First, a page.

Hollywood’s top comedy director talks to Marlow Stern about his failed attempt to cast Mel Gibson in The Hangover Part II: “There’s no truth to it being any singular person,” said Phillips about Zach Galifianakis’ alleged revolt. “The truth is, if it was one person it wouldn’t have gone down that way, and I can promise you that.” He also talked about his muse, Galifianakis, and whether there will ever be a sequel to Old School: “I think there’s a term limit on sequels in a weird way,” he said. “It’s probably tough to go back to that one.”
In the climactic scene of Frat House, a 1998 documentary exploring the dark underbelly of college fraternity life, a man is down on all fours inside a dog cage. He chuckles as the frat brothers cover him in beer and Hershey’s syrup, shouting profanities. However, the laughs soon turn to tears as the brothers douse the man with lighter fluid, spraying a flame dangerously close to their cowering victim, and instructing the man: “Move your left hand out! He needs an ashtray.” That man was Todd Phillips, who today is the top comedy director in Hollywood.
Prior to going through the act of pledging for the documentary, NYU film school dropout Phillips was a driver during the debut season of HBO’s Taxicab Confessions, coaxing revealing, oft-sexual tales from a revolving door of vulnerable passengers. Then Frat House won the Grand Jury Prize at Sundance for Best Documentary, and, though it later became the center of a scandal after the filmmakers were accused of staging scenes, it landed Phillips a production deal with Ivan Reitman (of Ghostbusters fame). The deal led Phillips to write and direct his first two features—the hit comedies Road Trip, about a group of college buds who drive across the country to retrieve a stolen sex tape, and Old School, about a group of middle-aged men who start a college fraternity, for Reitman’s Montecito Picture Company.
“You know all my movies, as bizarre as the situations are, we try to make them feel as real as possible,” said Phillips, in a telephone conversation. “I started my career doing documentaries and reality kind of stuff, and I feel like that reality finds its way into the films.” Phillips pauses, before adding, “I don’t know that what I learned on Taxicab made me learn to direct Robert Downey Jr.”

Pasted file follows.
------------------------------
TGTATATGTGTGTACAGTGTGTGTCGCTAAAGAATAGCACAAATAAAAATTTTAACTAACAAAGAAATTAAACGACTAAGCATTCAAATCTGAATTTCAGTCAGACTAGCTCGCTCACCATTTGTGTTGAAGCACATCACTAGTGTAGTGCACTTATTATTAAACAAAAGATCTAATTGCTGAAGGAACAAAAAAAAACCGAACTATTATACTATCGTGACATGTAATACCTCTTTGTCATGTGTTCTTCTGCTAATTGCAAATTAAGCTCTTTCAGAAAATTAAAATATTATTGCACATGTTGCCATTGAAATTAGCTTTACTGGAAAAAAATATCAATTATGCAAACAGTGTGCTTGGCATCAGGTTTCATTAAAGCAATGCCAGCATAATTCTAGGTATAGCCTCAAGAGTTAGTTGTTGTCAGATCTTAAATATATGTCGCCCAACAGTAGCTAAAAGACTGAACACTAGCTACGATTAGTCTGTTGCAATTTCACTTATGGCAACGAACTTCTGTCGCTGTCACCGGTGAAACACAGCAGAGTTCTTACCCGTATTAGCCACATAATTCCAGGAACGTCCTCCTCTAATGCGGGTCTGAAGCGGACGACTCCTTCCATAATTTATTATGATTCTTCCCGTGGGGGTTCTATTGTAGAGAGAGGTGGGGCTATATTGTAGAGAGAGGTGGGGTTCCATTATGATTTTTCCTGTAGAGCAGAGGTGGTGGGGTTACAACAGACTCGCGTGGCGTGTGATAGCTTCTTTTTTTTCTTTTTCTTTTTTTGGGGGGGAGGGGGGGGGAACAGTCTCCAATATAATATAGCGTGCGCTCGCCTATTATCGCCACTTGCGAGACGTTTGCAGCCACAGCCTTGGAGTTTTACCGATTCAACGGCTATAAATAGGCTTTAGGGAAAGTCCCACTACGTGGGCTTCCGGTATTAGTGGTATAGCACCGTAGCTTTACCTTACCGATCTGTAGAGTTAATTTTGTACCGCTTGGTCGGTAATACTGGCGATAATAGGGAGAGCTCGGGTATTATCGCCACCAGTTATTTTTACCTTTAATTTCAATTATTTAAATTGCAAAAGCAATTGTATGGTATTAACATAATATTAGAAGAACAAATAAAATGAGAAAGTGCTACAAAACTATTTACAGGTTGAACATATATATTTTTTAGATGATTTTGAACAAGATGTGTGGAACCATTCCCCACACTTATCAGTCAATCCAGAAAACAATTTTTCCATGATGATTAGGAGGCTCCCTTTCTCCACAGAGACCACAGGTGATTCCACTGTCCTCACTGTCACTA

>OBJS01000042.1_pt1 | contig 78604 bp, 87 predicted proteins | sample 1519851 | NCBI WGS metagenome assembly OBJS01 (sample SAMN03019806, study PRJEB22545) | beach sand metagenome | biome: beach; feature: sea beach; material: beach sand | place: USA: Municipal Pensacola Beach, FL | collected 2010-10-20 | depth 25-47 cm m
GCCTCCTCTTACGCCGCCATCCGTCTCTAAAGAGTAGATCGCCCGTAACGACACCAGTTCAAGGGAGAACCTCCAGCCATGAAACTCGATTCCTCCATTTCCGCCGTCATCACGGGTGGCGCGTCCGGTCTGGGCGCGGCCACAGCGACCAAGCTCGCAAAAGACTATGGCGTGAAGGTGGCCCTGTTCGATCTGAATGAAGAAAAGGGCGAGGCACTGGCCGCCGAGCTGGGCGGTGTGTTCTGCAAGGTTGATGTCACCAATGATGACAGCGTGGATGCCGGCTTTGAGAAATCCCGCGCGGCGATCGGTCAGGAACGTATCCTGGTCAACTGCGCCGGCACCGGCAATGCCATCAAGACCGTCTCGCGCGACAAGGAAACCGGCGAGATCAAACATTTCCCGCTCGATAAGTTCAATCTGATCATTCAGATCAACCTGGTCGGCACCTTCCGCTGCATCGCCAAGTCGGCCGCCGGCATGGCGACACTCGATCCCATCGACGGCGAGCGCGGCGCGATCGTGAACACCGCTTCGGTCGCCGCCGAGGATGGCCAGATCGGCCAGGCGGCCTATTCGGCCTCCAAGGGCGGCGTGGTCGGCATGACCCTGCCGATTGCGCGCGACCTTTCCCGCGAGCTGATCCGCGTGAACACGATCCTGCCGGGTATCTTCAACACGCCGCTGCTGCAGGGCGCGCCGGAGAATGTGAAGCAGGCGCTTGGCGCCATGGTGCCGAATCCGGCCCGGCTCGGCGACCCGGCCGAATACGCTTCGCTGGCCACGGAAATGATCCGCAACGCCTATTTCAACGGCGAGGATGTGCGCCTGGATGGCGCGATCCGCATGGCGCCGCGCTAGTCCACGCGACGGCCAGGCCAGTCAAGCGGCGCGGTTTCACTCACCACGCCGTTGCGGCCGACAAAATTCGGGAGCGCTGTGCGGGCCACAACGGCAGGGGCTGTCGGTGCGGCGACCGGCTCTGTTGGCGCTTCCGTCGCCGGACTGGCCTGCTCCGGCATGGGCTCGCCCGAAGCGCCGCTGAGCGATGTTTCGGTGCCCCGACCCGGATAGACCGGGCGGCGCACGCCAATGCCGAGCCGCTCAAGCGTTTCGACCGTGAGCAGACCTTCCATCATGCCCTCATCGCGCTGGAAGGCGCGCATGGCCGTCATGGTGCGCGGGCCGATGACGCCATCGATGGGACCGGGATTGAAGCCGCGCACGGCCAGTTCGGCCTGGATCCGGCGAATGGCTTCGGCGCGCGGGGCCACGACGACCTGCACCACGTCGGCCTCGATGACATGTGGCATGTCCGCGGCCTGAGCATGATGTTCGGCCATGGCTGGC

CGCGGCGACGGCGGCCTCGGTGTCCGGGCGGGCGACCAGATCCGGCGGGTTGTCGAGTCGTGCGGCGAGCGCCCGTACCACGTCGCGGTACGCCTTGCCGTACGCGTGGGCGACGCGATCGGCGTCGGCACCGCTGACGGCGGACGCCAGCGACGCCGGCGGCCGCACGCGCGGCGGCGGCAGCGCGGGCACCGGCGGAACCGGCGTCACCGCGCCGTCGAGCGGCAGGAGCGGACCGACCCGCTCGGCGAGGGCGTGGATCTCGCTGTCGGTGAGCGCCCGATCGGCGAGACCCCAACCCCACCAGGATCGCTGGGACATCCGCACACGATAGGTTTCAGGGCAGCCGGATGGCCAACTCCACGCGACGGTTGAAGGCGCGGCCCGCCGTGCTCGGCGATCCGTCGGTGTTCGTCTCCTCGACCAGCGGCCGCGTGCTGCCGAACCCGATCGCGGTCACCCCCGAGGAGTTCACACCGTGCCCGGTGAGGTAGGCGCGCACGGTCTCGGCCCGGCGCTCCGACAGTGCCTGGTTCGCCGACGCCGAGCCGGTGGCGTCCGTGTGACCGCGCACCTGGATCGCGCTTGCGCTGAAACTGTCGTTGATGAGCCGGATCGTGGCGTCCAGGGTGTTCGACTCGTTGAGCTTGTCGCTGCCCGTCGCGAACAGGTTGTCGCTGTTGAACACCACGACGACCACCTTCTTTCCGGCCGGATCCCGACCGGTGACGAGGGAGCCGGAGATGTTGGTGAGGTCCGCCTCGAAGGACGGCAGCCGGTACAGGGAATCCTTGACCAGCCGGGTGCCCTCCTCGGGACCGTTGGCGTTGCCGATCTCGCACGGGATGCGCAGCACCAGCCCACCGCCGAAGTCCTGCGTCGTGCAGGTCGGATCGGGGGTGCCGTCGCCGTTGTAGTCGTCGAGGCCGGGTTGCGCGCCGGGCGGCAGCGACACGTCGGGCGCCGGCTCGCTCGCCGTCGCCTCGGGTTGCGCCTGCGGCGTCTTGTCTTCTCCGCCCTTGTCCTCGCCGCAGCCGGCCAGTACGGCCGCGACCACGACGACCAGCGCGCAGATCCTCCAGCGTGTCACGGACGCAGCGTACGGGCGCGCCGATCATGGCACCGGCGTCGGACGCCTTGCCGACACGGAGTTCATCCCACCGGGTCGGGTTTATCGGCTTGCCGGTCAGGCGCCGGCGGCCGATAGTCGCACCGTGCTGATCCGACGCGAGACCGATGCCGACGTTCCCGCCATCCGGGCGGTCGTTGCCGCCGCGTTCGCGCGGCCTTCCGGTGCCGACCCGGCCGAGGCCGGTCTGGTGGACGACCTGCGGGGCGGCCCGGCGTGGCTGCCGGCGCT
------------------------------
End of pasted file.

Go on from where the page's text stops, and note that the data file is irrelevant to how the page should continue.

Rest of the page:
Due Date is Phillips’ latest comedy. It stars Downey Jr. as Peter Highman, a short-tempered expectant father who is forced to accompany oddball aspiring actor Ethan Tremblay (Zach Galifianakis) on a cross-country road trip from Atlanta to Los Angeles, so he can arrive in time to see his child’s birth. The film reunites the writer-director with Galifianakis, the pudgy, hirsute star of last year’s biggest comedy, The Hangover, and the Seth Rogen to Phillips’ Judd Apatow. “The thing is, truly, I get his humor,” said Phillips, adding, “but more than that, I think I know how to translate his humor into film.”
Phillips on the rift that occurred when Mel Gibson was cast in The Hangover 2: “When you have a rupture in this little family you create… you have to think about the big picture as much as a two-minute scene.”
Galifianakis’ appeal is hard to place. A fortysomething underground comedian plucked from the standup comedy world by Phillips, his characters are imbued with a certain élan. His character Alan in The Hangover sported a leather satchel and baby carrier, and in Due Date, Ethan flaunts a vest, Lilith Fair shirt, and this time, baby Carlos has been supplanted by a masturbating dog, Sonny.
“The way I would classify Zach’s humor is more like he just has this kind of left-footedness that I find very heartwarming and hysterical,” said Phillips. “He’s just out of step with the rest of the world, always—in life, in his comedy act, certainly in the characters we do in the movies—he’s out of rhythm, and I love that.”